AN initial salvo relating to Pakistan’s alleged links with the Afghan Taliban and the Haqqani network was fired on Sept 12 by US Defence Secretary Leon Panetta who threatened that the US would attack the Haqqani network if Pakistan failed to act.
Later, Adm Mike Mullen, the most senior US military leader, poured more oil on the fire by remarking at a special hearing in the US Senate: “….the Haqqani network [is] a potent part of the insurgency battling American forces in Afghanistan”, and a “veritable arm” of Pakistan’s ISI.
He also accused the agency of supporting an attack on the US embassy in Kabul, perpetrated by Haqqani militants last month. These assertions were rejected by Pakistani leaders during the All-Party Conference (APC) held in response to the charges; except for Mr Nawaz Sharif and Mr Achakzai, other political representatives considered the military and the ISI to be blameless.
Recently, Afghan President Hamid Karzai called off the peace talks with the Taliban after the assassination of Burhanuddin Rabbani. Afghan elements are implicating Pakistan in the murder. President Karzai commented, “I cannot find the Taliban council. Where is it? I don’t have any other answer except to say that the other side for this negotiation is Pakistan.” Others are projecting the murder to be a red-herring operation to sabotage the peace talks, as Mr Rabbani was reportedly being supported in his efforts by Pakistan.
The APC was held in Islamabad on Sept 29 under the shadow of these charges. Participants at the conference rejected allegations that Pakistan was responsible for the killings of US troops and offered unqualified support to the military “in defeating any threat to national security”.
Whether through oversight or otherwise, the APC made no reference to either the Taliban or Al Qaeda. Neither did it mention the threat posed by these parties to the Pakistani state or international security. Instead, with a remarkable display of collective amnesia in terms of earlier peace talk failures, the conference recommended further talks with “our own people in the tribal areas”.
The APC offered full support to Pakistan’s defence forces and vowed to protect national sovereignty and “national interest”. The conference also urged the implementation of earlier parliamentary resolutions, passed in October 2008 and May 2011, on the insurgency.
Will the declaration by the APC have any bearing on Pakistan’s anti-insurgency policies? It may be noted that the APC is at best a meeting of political stakeholders. Any declaration made by this forum has no binding force, at best indicating national unity in the face of a potentially threatening situation.
While it provided comfort to the beleaguered military and ISI, some commentators suggest that no reforms are likely to emerge from these discussions and work will continue in as directionless a manner as earlier. That is sad indeed, because a frank and open discussion between the civil and military leadership during the APC could have steered Pakistan towards better outcomes. That, unfortunately, did not happen.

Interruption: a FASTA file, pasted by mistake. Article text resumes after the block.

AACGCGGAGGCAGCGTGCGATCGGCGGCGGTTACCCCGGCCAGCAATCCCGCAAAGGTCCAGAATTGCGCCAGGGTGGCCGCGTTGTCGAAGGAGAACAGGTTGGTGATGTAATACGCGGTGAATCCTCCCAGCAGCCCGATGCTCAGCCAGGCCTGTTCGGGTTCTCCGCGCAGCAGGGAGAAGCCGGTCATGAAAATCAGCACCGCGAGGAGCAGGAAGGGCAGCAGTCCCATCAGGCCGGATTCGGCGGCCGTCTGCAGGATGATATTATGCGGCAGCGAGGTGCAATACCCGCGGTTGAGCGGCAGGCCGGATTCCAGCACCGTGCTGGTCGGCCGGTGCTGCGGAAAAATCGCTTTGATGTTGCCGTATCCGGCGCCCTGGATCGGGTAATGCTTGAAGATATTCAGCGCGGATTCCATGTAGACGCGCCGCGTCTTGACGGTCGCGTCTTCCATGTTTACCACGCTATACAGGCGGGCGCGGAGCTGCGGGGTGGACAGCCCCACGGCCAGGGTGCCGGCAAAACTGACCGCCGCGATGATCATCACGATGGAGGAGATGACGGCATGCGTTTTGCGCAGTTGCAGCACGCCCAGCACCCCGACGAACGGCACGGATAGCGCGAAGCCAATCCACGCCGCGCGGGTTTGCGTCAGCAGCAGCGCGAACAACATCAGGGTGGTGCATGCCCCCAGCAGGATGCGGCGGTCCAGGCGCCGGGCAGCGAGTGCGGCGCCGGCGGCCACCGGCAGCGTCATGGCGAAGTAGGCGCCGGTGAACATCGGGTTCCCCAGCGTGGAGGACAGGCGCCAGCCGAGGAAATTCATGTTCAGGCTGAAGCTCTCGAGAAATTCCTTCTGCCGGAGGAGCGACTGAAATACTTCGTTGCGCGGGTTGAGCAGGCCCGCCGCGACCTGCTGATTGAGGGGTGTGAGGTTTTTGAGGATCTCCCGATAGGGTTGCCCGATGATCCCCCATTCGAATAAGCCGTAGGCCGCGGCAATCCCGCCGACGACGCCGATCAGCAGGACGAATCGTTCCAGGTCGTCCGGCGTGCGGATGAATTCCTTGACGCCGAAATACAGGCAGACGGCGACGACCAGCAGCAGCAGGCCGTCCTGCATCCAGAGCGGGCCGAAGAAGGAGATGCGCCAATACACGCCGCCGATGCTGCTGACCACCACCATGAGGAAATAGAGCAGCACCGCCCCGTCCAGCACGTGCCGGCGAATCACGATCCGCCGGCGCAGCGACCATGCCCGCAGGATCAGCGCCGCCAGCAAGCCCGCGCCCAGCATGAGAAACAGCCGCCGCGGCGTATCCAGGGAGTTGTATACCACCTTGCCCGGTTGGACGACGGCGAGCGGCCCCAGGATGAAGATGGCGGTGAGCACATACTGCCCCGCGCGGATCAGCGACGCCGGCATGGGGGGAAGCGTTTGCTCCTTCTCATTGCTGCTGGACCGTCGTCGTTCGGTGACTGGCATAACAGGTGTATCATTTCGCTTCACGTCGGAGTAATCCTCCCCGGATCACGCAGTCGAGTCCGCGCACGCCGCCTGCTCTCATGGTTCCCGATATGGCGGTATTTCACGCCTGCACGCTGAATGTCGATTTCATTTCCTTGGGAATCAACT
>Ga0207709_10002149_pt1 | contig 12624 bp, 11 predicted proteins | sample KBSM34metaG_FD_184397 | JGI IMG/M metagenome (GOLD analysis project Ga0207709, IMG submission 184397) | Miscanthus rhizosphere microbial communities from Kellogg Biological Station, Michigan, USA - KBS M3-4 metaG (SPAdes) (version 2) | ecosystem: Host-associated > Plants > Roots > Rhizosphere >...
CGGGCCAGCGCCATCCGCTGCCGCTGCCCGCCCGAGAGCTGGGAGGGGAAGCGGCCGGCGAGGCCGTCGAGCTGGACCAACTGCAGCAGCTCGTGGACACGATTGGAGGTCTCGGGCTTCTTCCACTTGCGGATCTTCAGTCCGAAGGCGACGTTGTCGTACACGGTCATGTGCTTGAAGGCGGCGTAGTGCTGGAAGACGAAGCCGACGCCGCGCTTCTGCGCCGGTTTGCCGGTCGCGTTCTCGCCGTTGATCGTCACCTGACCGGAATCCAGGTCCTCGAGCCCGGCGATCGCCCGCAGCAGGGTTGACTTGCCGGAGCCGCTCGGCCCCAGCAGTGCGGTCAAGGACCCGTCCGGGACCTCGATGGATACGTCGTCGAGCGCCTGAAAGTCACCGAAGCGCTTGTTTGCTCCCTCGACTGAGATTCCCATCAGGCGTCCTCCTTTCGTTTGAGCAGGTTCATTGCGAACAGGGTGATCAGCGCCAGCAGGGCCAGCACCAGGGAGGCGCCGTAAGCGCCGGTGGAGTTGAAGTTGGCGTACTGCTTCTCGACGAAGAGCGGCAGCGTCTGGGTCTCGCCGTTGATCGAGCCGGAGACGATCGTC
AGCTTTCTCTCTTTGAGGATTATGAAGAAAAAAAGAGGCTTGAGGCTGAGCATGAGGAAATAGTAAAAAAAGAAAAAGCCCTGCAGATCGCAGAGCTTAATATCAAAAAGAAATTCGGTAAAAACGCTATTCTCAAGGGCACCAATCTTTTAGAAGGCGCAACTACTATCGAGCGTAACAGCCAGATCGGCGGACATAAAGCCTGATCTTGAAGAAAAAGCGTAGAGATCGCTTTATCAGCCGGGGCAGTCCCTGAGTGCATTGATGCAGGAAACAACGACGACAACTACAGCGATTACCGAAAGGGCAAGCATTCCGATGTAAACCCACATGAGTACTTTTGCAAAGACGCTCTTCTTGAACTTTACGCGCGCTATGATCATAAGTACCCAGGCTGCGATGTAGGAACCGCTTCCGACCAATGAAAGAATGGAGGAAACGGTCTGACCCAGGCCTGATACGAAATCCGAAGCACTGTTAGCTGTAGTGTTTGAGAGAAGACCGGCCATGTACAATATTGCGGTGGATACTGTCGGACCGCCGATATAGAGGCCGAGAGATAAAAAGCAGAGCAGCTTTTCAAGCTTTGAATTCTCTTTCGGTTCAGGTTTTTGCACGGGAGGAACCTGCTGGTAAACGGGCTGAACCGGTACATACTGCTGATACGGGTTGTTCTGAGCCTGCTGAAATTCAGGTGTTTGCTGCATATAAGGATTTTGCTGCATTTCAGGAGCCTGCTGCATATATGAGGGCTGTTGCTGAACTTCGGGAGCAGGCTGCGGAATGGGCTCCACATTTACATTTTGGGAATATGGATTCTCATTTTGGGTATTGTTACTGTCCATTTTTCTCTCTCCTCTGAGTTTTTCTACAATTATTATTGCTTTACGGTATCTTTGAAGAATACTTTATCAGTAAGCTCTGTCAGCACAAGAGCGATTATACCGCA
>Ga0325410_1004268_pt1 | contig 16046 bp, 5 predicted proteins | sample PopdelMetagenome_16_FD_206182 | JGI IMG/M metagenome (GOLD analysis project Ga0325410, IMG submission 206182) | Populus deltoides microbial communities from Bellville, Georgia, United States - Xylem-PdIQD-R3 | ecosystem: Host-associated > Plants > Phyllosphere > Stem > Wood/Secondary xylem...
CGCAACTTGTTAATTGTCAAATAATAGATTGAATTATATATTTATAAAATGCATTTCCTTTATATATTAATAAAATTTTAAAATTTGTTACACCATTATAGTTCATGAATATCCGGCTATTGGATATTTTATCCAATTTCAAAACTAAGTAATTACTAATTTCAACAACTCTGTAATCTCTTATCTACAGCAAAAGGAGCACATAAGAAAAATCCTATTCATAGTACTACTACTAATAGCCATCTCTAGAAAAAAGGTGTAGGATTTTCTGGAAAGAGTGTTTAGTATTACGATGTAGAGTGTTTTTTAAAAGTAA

What is unfolding amounts to a game-changer for the whole region. The events transpiring now are not random occurrences and should be viewed as a crossroads that will lead to different outcomes depending on the choices we make as a nation. Pakistan has the option to follow any of the possible trajectories.
Today’s events are the result of decisions made by prominent players in the region — the US, Afghanistan, Pakistan and India. This is not to say that other nations such as Iran, China, Russia or others are irrelevant; they will have a bearing on the future. Yet what should be noted is Pakistan’s limited flexibility.
Most Pakistanis may have been hurt by Adm Mullen’s comments but sober reflection suggests that his statement were perhaps underpinned by frustration for failing to bring about a shift in Pakistan’s security paradigm towards more positive outcomes. These include peace in Afghanistan and enhancing international security. In this sense, Adm Mullen may have done Pakistan a service by defining the correct course.
If Pakistan wants to make itself secure, the implementation of Clause IX of the APC’s declaration will be important. According to it, “Pakistan shall continue to endeavour to promote stability and peace at the regional and global planes, in accordance with the principles of the Charter of the United Nations and international law”. An implementation framework for achieving this goal would go some way towards countering the stringent criticism facing us and as described by Maulana Fazlur Rehman: “…the US [may] bring a resolution in the UN against Pakistan’s nuclear programme or declare it a terrorist country.” These are dangerous possibilities.
If the recommendations of the APC are to become the work of government, then the resolution must be taken through the National Assembly under Chapter XV of its procedural codes. It must be transformed into midterm strategy with an implementation plan that is monitored by an all-party steering committee, so that the necessary directions are provided to ministerial implementing divisions.
This would constitute an institutional approach that allows also for the political control of anti-terrorism and counter-insurgency policies.
It is likely that Clause II and III will cause the greatest challenge. These direct the signing of peace deals with those challenging the Pakistani state in the tribal areas. Peace deals have not worked before, so what has changed now to suggest that they will henceforth succeed? Moreover, the wording of the resolution does not include negotiating peace in Swat with the militants.
If further steps for the implementation of the resolution are ignored, the convening of the APC may turn out to be just another exercise in rhetoric.
The writer is chairman of the Regional Institute of Policy Research in Peshawar.